The most important holidays in Spain are Christmas, Holy Week, and All Saints Day, which reflect the country's Catholic heritage. In addition to these important days are the feasts of patron saints. All towns and cities, some neighborhoods, even certain professions have a patron saint, which is celebrated on the saint's day. Other well known festivals include: the Festival of San Fermin, (running of the bulls) in Pamplona, Las Fallas in Valencia, Feria de Abril in Seville and the Festival of San Isidro in Madrid. Last but not least is another important fiesta - the Fiesta Nacional. This Fiesta is actually a bullfight, where the new, young, and experienced bullfighters demonstrate their talents.

What about insurance?

Arcadia University enrolls all participants in a health and accident insurance plan with HTH Worldwide.  The plan covers the costs of treatment for most sicknesses and injuries up to $500,000 with no deductible.  Details of this coverage are outlined in the health and accident insurance section of our website. Specific questions should be addressed to the insurance carrier. Please note that Arcadia University does not provide insurance for your possessions. We encourage you to purchase coverage for them or to leave irreplaceable valuables at home.

Will my credits transfer back home?

Only your home college can answer this question, so be sure and safe – ask now, and obtain all the approvals you'll need.  For more information regarding credit transfer policies, please visit the "Credits/Grades/Transcripts" section of our website.

Should I make copies of my papers?

Yes. Many home colleges want to review the work you completed overseas before final credit is awarded. Unless you make specific arrangements with your tutors prior to departure, final exams and/or papers will not be returned to you. It is important to keep copies, therefore, of your papers, reading lists and syllabi from all of your courses.

Can I still vote while abroad?

Before you leave home, check with the Board of Elections at your County Court House about procedures for voting by absentee ballot. You may want to arrange for a member of your family to pick up the ballot and mail it to you. Visit the Federal Voting Assitance Program for more details.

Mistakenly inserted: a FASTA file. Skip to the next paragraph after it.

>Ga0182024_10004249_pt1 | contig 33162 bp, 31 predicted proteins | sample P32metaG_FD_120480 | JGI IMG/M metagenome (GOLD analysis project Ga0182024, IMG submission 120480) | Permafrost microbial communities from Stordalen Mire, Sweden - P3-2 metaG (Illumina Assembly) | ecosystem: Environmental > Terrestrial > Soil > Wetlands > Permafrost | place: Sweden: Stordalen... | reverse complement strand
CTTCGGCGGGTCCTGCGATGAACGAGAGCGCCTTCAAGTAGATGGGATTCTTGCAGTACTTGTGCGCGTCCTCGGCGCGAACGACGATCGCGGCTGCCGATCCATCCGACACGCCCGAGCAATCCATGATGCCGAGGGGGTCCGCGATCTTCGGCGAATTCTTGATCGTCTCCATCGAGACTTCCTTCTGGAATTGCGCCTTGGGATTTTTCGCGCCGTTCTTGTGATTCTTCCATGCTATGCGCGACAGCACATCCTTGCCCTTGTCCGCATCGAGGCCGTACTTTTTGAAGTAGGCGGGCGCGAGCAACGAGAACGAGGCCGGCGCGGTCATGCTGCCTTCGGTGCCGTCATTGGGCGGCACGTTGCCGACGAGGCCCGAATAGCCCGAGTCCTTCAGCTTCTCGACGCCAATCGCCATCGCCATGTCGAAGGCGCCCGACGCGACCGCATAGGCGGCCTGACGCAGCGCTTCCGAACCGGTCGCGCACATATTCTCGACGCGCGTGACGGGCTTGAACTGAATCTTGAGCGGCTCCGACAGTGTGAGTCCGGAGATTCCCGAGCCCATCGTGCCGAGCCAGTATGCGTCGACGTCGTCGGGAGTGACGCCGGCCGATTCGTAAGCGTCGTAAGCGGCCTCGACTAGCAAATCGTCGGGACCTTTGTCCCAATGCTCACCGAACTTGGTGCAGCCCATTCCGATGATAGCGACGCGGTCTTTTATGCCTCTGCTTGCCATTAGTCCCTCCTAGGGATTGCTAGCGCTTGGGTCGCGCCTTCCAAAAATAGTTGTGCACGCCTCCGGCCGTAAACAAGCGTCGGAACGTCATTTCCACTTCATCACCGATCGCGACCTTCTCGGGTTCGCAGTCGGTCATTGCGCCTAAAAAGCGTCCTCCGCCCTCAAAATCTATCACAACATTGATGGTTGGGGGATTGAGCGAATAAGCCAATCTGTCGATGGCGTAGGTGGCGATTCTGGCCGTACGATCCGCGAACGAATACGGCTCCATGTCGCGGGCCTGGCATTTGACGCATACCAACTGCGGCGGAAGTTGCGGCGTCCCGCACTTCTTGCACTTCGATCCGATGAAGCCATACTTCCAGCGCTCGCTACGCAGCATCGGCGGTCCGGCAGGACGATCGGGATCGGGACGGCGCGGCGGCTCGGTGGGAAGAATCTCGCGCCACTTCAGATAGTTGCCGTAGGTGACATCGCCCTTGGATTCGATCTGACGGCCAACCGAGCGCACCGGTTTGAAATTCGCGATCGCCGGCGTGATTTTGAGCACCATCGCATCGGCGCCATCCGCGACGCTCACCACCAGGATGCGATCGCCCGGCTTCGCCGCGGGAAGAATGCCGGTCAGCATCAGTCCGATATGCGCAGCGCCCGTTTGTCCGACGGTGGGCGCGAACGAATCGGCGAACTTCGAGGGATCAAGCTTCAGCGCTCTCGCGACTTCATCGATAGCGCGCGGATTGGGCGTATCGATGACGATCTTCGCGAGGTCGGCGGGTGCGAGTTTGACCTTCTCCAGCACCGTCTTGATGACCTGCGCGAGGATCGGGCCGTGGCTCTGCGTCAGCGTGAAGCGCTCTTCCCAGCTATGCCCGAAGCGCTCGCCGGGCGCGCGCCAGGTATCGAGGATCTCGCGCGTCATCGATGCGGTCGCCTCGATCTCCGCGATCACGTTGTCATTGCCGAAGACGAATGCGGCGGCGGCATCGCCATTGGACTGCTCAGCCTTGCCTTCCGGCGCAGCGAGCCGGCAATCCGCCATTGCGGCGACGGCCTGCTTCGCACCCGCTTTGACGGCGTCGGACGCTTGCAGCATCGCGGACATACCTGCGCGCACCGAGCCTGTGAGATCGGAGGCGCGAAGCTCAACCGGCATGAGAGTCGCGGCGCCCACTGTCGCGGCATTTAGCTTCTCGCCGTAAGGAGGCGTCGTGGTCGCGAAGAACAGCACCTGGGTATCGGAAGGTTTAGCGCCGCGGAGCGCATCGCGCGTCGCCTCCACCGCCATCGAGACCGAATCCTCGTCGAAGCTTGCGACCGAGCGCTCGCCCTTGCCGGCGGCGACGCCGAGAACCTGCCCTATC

What is the LGBT scene like?

The Gay, Lesbian, Bisexual and Transgender scene in Spain is as substantial as it is in most cities in the U.S. and on the campuses at which Arcadia University programs run, there is plenty of support. For more information on study abroad for LGBT students please see NAFSA: Association of International Educators Rainbow Special Interest Group.

Do I need a passport?

YES! Please visit the U.S. State Department travel pages for the most up-to-date information regarding passport application and fees. Make sure that your passport is valid at least six months beyond your program end date.

What happens when I arrive in Spain?

There will be plenty of signs with instructions when you arrive inside your airline terminal. Follow the ones that say Llegadas or Arrivals and you will be led to Control de Pasaportes or Passport Control. You will most likely wait in line for a while as immigration officials verify your passport, visa and landing card (which you'll receive and fill out on the plane). Officials may ask a few questions about your stay in Spain. Please take this seriously and offer a calm, friendly demeanor. It is a very bad idea to joke or to say something that is untrue when dealing with the immigration official. After they stamp your passport and examine your visa (if applicable), you'll head for the baggage claim carousel. If your immigration officer does not offer to stamp your passport, please insist on this as the immigration officials inspecting your passport upon program completion will hassle you over the missing entry stamp.

After collecting your luggage, you will notice several Cambios or money exchange stations. The rates offered by these airport exchange booths tends to be very bad, so it is advisable that you visit a nearby ATM machine to withdraw some Euros. After passing through immigration you will need to pass through Customs. Follow the exit signs or Salida out of the luggage claim area to arrive at a Customs official's station. You'll have nothing to declare unless you are carrying goods that exceed the duty free limit.

If you travel on the group flight, and if you booked flights according to the official arrival instructions, you will be met by Arcadia staff at the arrivals area and transported from the airport to the orientation venue. If you are an independent traveler, you'll follow the instructions we'll send you in the final pre-departure email and accompanying Spain Travel Guide on how to get to the orientation venue.

How should I carry my money?

Take an ATM card that is linked to your U.S. bank account and withdraw money periodically, as ATMs are easy to access and widely available. You can also use your U.S. bank card at department stores and some supermarkets. Check out our Financial Tips and Budgeting information too.

Should I take my computer?

Students often take their laptops to Spain, as wireless internet connections are available at the Arcadia in Barcelona and Granada Centers, in addition to the Residencia and main buildings of the Fundacion Ortega y Gasset in Toledo. In many cases, internet connections will not be available in apartments and homestays, though it is possible to purchase USB 3G wireless internet access at almost all mobile phone shops.

It is important to purchase wall adapters for your laptop and other electronics, as Spain has the 220 volt currents and the type of two-pronged wall plugs that most of Europe uses (unless your device contains an internal voltage converter).